Fiction by Gen Del Raye (Japan/USA)
Published in The Ofi Press issue 45
Why Didn’t You Go Home?
Why didn’t you? You’ve wanted to for years now. No, not just years. Twenty years, thirty years. Every day, like a pistol in your back pocket, like a piece of small talk you keep loaded in a corner of your mind, always telling your sons, your daughter, your nieces and nephews and now your grandson, I want to go home.
Yesterday, like every other day, you could have. Six flights that day alone that could have taken you from JFK to Rome. Every day, money to spare in your account or at least enough to get you home and then try to figure it out from there. Every day the long-distance calls with old classmates, or an uncle, or a brother, who promised that they would put you up, would drive you from the airport if you ever arrived.
There are people, of course, who really can’t go home. People who are refugees, dissidents, exiles. You know how they feel. You know how the wanting but not going is sometimes a weight even though other times it's nothing at all. But you are not one of those people. You wanted to, and you could have done it many times over the period when the want was there. So why didn’t you go?
Was it the time? Was it the inertia of having lived in one place, every year the moss over your toes becoming a little deeper, the grass becoming heavier? Was it your friends who you always said were less friendly than they would have been in Italy? Was it your children who you always said were less cultured, less available? Was it your oldest son, who you nearly ignored until late last year when he learned to speak and the two of you were suddenly like best friends in the corner of the room, chatting urgently in a language no one else could understand? Was it the comfort of this place you despise, and yes, comfort can be despicable sometimes, the big glass windows looking out over nothing at all, the mirrored wall that pretends your one-room apartment continues on forever on either side, an infinite series of old women in small rooms muttering to nobody in particular, I want to go home.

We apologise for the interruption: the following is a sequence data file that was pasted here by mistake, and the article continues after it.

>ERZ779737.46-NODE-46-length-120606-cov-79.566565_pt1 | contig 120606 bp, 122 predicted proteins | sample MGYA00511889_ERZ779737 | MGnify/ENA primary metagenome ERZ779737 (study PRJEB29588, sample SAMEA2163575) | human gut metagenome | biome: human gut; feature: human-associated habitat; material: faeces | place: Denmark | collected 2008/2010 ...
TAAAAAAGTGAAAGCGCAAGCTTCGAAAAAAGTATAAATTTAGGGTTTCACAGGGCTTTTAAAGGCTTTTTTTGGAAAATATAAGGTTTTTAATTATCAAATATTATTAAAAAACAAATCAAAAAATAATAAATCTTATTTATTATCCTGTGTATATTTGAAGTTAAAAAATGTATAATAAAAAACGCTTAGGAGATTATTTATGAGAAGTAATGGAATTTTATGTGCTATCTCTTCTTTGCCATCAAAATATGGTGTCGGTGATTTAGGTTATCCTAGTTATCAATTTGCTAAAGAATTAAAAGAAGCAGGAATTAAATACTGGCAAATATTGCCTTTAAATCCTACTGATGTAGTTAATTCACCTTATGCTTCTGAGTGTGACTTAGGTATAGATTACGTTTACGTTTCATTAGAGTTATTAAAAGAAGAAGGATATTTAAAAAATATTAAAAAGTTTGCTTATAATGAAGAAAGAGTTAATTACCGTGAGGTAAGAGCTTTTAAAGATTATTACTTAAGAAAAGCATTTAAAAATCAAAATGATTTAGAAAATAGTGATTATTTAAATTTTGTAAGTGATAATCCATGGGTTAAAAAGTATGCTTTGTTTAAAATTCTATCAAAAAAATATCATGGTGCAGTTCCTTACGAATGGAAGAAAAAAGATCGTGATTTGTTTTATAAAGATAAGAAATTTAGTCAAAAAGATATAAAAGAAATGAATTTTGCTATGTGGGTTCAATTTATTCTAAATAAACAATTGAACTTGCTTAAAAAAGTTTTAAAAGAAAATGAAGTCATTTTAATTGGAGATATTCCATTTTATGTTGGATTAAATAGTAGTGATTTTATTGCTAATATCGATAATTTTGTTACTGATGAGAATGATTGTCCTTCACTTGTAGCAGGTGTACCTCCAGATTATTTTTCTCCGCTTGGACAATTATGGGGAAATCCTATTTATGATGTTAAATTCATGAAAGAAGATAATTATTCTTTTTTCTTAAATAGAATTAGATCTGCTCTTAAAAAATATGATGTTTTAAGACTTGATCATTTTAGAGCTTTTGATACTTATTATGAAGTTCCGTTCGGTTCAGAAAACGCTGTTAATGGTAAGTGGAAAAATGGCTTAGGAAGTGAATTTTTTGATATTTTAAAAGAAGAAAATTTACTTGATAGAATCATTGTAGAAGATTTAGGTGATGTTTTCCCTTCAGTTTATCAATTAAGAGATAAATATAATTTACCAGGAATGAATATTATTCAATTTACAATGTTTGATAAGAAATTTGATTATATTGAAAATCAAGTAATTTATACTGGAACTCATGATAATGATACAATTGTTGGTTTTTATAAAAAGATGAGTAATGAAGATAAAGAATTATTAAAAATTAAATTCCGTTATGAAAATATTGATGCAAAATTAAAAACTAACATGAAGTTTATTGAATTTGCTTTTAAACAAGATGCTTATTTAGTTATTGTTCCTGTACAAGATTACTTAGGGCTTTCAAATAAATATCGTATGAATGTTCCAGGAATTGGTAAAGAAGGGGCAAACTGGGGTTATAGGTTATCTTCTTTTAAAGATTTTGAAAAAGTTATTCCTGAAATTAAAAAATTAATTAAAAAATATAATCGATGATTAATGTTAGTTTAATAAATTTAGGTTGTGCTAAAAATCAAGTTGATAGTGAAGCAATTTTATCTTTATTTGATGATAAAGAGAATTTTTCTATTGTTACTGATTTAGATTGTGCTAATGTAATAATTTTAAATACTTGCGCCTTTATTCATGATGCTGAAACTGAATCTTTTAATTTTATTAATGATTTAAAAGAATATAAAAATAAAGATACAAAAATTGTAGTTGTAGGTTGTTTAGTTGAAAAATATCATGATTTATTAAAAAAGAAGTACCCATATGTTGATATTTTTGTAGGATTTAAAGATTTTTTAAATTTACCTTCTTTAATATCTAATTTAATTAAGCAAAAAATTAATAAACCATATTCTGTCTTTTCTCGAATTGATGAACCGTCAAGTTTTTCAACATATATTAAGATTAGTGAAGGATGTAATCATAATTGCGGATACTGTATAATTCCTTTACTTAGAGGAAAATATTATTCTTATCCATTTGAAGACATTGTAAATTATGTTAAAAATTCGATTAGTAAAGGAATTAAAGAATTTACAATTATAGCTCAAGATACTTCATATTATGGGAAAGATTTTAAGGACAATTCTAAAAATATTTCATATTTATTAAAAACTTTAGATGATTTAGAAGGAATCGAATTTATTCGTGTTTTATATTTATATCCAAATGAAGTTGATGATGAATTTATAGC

You wanted to go, and you could have, but now you can’t. This is what the doctor is coming in to tell you, to tell you what she already told me out there in the hall. I know she will tell you that from today it is your hip that will keep you from going. The arrangement of the bones. The lurch that you made last night into the surface of the mirror that you didn’t know was there, and then the fall onto the cold, comfortable, hard tiled floor. Now you won’t be going anywhere. Not to Rome, not to JFK, not even to your apartment that right now you are starting to realize really is your home. Your home for thirty-two years. Your home ever since you were a scared-stiff bride walking down the gangplank of the Andrea Doria and smelling the copper-soot reek of New York City for the first time. Your home where your children were born and where they grew up. Your home that you arranged through time and stubborn will to be just the way you liked, the way you really wanted.
Why didn’t you go home while you still could?
Gen Del Raye grew up in Kyoto, Japan and lived there until he was eighteen. Currently he is studying marine biology in Honolulu, Hawaii. His stories have appeared or are forthcoming in The Monarch Review, Kentucky Review, Pithead Chapel, and others.
Image: 'Door and bike...' by Giuseppe Milo.